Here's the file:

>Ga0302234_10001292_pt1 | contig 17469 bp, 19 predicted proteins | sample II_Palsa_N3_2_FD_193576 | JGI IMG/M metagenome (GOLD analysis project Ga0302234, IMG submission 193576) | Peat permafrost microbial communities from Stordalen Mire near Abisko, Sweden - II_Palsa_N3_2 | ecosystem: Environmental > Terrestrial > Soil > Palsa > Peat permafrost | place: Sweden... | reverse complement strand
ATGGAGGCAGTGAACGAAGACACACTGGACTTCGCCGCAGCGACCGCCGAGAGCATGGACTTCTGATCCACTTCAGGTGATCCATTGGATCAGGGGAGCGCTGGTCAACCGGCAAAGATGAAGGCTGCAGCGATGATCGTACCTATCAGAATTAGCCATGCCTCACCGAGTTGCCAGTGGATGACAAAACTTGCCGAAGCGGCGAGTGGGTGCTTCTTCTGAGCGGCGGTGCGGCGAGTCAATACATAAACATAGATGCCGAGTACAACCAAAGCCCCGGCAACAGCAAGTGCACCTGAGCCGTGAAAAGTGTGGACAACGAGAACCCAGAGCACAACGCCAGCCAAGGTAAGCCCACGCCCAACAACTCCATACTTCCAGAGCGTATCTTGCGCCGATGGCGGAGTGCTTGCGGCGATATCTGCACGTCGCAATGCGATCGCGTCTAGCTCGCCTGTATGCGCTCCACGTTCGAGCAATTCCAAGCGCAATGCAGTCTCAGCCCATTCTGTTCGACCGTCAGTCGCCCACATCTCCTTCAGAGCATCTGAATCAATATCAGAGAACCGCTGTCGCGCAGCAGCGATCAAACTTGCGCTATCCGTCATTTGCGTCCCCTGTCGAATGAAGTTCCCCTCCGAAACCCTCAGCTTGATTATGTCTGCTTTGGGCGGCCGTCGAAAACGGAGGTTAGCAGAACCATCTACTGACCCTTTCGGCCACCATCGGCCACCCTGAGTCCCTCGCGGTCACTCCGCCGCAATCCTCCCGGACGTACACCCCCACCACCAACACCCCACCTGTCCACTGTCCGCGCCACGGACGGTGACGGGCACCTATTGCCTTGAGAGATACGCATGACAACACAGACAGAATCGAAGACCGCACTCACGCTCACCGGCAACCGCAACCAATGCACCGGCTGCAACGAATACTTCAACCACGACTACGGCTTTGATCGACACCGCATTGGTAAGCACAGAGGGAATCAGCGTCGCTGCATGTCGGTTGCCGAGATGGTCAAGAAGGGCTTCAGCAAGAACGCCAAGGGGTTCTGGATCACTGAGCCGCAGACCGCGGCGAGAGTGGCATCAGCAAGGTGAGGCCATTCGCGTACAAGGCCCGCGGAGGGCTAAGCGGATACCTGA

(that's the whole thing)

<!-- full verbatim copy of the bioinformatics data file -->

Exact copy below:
>Ga0302234_10001292_pt1 | contig 17469 bp, 19 predicted proteins | sample II_Palsa_N3_2_FD_193576 | JGI IMG/M metagenome (GOLD analysis project Ga0302234, IMG submission 193576) | Peat permafrost microbial communities from Stordalen Mire near Abisko, Sweden - II_Palsa_N3_2 | ecosystem: Environmental > Terrestrial > Soil > Palsa > Peat permafrost | place: Sweden... | reverse complement strand
ATGGAGGCAGTGAACGAAGACACACTGGACTTCGCCGCAGCGACCGCCGAGAGCATGGACTTCTGATCCACTTCAGGTGATCCATTGGATCAGGGGAGCGCTGGTCAACCGGCAAAGATGAAGGCTGCAGCGATGATCGTACCTATCAGAATTAGCCATGCCTCACCGAGTTGCCAGTGGATGACAAAACTTGCCGAAGCGGCGAGTGGGTGCTTCTTCTGAGCGGCGGTGCGGCGAGTCAATACATAAACATAGATGCCGAGTACAACCAAAGCCCCGGCAACAGCAAGTGCACCTGAGCCGTGAAAAGTGTGGACAACGAGAACCCAGAGCACAACGCCAGCCAAGGTAAGCCCACGCCCAACAACTCCATACTTCCAGAGCGTATCTTGCGCCGATGGCGGAGTGCTTGCGGCGATATCTGCACGTCGCAATGCGATCGCGTCTAGCTCGCCTGTATGCGCTCCACGTTCGAGCAATTCCAAGCGCAATGCAGTCTCAGCCCATTCTGTTCGACCGTCAGTCGCCCACATCTCCTTCAGAGCATCTGAATCAATATCAGAGAACCGCTGTCGCGCAGCAGCGATCAAACTTGCGCTATCCGTCATTTGCGTCCCCTGTCGAATGAAGTTCCCCTCCGAAACCCTCAGCTTGATTATGTCTGCTTTGGGCGGCCGTCGAAAACGGAGGTTAGCAGAACCATCTACTGACCCTTTCGGCCACCATCGGCCACCCTGAGTCCCTCGCGGTCACTCCGCCGCAATCCTCCCGGACGTACACCCCCACCACCAACACCCCACCTGTCCACTGTCCGCGCCACGGACGGTGACGGGCACCTATTGCCTTGAGAGATACGCATGACAACACAGACAGAATCGAAGACCGCACTCACGCTCACCGGCAACCGCAACCAATGCACCGGCTGCAACGAATACTTCAACCACGACTACGGCTTTGATCGACACCGCATTGGTAAGCACAGAGGGAATCAGCGTCGCTGCATGTCGGTTGCCGAGATGGTCAAGAAGGGCTTCAGCAAGAACGCCAAGGGGTTCTGGATCACTGAGCCGCAGACCGCGGCGAGAGTGGCATCAGCAAGGTGAGGCCATTCGCGTACAAGGCCCGCGGAGGGCTAAGCGGATACCTGA